“If the water level rises to cover a roadway, we can’t always control that, but we try not to exacerbate the situation,” Ickert said. “We do the best we can with what we have, but sometimes Mother Nature hands you more than you can handle”
The Oct. 24, 2015 storm in Corsicana is a memorable example of the team in action.
Chris Zachry remembers making that jarring wake-up call to Ickert. He had been operating the gates at Richland Chambers and said rain was coming down so hard “it was like a hurricane.”
“It was a pretty intense situation and it kept raining,” said Zachry, who is the nearby wetlands project manager. “I called her about 4 a.m. and said, ‘This is big.’”
Ickert got Jalbert and other members of the flood control team on the phone. Only one year into her job as water resources director, Ickert called in as mentors Dave Marshall, director of engineering and operations support, and Alan Thomas, deputy general manager.
This was the largest storm to ever have occurred in the Richland Chambers watershed.
The team started running spreadsheet calculations to determine how much water to release and how fast. Midway through the event, the lake level gauge maxed out and quit working.
At that point, visual elevation readings from the reservoir had to be called in to the engineering team every 15 minutes. Zachry and Lonnie “Bubba” Byers, the resident lake superintendent, stood on the spillway and watched as they eventually opened all 24 gates.
“You could see the whirlpools when we opened the gates and you could hear the slurping at both ends of the dam. You could feel it in your body,” Zachry said.
Eventually the storm, which had a one-in-1000-chance of occurring in a given year, pushed the district to make its biggest release in history, just over 140,000 cubic feet per second at its peak. At this rate, AT&T Stadium, home of the Dallas Cowboys, would fill with water in about 12 minutes.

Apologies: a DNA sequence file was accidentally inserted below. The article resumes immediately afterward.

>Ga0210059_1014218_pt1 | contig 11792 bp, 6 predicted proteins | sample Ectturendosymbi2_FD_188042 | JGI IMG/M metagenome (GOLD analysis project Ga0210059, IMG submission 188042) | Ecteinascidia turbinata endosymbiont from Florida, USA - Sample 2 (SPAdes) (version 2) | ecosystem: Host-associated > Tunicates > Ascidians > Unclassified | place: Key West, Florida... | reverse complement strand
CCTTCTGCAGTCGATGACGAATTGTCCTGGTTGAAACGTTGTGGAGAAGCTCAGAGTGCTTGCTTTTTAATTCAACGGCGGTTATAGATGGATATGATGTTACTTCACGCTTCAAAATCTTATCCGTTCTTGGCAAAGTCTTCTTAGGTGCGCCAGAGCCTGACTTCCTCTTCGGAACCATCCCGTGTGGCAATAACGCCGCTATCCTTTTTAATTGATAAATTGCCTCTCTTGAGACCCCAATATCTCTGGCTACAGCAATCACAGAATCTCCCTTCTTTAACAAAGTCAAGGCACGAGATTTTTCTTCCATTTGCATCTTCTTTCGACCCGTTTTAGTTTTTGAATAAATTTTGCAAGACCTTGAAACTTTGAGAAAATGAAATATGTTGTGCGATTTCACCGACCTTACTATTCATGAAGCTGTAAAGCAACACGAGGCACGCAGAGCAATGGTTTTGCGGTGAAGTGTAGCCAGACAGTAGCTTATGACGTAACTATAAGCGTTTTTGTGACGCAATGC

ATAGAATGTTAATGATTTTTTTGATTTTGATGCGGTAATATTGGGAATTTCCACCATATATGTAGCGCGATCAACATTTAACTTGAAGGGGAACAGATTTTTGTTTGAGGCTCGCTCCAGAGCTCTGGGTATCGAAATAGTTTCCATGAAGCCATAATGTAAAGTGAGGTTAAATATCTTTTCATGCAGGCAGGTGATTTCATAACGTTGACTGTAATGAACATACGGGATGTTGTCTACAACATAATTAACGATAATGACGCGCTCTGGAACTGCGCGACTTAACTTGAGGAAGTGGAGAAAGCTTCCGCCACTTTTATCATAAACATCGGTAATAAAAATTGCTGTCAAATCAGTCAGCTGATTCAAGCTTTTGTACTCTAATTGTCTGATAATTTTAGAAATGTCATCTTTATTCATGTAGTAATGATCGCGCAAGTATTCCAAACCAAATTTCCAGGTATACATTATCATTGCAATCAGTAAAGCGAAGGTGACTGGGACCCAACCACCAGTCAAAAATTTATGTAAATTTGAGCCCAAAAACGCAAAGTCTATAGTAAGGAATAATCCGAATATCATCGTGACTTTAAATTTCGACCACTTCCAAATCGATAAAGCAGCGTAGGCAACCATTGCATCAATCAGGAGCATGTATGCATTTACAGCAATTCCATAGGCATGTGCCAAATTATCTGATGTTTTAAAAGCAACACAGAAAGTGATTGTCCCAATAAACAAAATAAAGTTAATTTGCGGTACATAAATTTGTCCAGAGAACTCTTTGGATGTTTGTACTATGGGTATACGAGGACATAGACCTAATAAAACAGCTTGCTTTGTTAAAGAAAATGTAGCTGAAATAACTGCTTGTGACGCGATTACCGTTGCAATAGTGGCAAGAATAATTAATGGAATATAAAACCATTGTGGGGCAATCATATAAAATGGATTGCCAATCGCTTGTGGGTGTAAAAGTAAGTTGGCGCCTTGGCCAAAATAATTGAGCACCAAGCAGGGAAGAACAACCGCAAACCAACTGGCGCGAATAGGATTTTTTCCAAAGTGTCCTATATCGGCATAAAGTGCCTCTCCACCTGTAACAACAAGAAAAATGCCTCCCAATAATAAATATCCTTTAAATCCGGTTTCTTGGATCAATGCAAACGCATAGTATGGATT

“It was an amazing event. It was nothing we couldn’t handle, but it was bigger than we’d ever seen,” Zachry said. It took about five days to return the reservoir to its normal level. In total, the amount of water released would have filled Lake Bridgeport and 90 percent of Eagle Mountain Lake.
The District’s team has dealt with lesser storms since then, but it has been busy.
According to the National Weather Service, the five-year time period from 2015 to 2019 has been the wettest on record with 225.2 inches of rain, or an average of 45 inches a year. To put this in perspective, the normal annual rainfall for the DFW area is about 36 inches.
The same five-year time frame holds five record rainfalls in a month and 2015 was the wettest on record with 62.61 inches of rain.
As a result, the District’s four reservoirs – Bridgeport, Eagle Mountain, Richland Chambers and Cedar Creek -each have spent at least 37 months above conservation level, which means the flood team is constantly overseeing flows to prevent and lessen flooding downstream.
And the rain has kept falling in 2020. This year currently stands as the eighth wettest start of the year, recording nearly a years’ worth of rain in about half the time.
One of the storms was on Memorial Day weekend when, in addition to a tornado, nearly 8 inches of rain fell in the Bowie area. The rain gauge at nearby Lake Amon G. Carter recorded 5.18 inches in an hour, which is estimated to be a 1-in-1,000 chance storm.
The district managed the water flowing from Lake Bridgeport and its watershed as it came toward Fort Worth.
By the time the water hit the Trinity River here, no one noticed.
WATCH: Water discharged from Lake Bridgeport during the 2015 floods